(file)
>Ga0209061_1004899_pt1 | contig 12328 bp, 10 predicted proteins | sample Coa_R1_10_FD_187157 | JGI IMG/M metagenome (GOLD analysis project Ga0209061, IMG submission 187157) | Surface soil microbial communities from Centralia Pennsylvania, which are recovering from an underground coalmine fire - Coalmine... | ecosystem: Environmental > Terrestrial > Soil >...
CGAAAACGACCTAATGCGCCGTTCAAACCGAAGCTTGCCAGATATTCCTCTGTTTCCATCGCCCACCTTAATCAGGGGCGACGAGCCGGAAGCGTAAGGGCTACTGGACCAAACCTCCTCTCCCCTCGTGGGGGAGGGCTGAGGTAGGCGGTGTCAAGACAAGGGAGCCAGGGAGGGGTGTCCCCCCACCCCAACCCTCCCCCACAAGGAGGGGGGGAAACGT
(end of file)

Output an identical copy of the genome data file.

>Ga0209061_1004899_pt1 | contig 12328 bp, 10 predicted proteins | sample Coa_R1_10_FD_187157 | JGI IMG/M metagenome (GOLD analysis project Ga0209061, IMG submission 187157) | Surface soil microbial communities from Centralia Pennsylvania, which are recovering from an underground coalmine fire - Coalmine... | ecosystem: Environmental > Terrestrial > Soil >...
CGAAAACGACCTAATGCGCCGTTCAAACCGAAGCTTGCCAGATATTCCTCTGTTTCCATCGCCCACCTTAATCAGGGGCGACGAGCCGGAAGCGTAAGGGCTACTGGACCAAACCTCCTCTCCCCTCGTGGGGGAGGGCTGAGGTAGGCGGTGTCAAGACAAGGGAGCCAGGGAGGGGTGTCCCCCCACCCCAACCCTCCCCCACAAGGAGGGGGGGAAACGT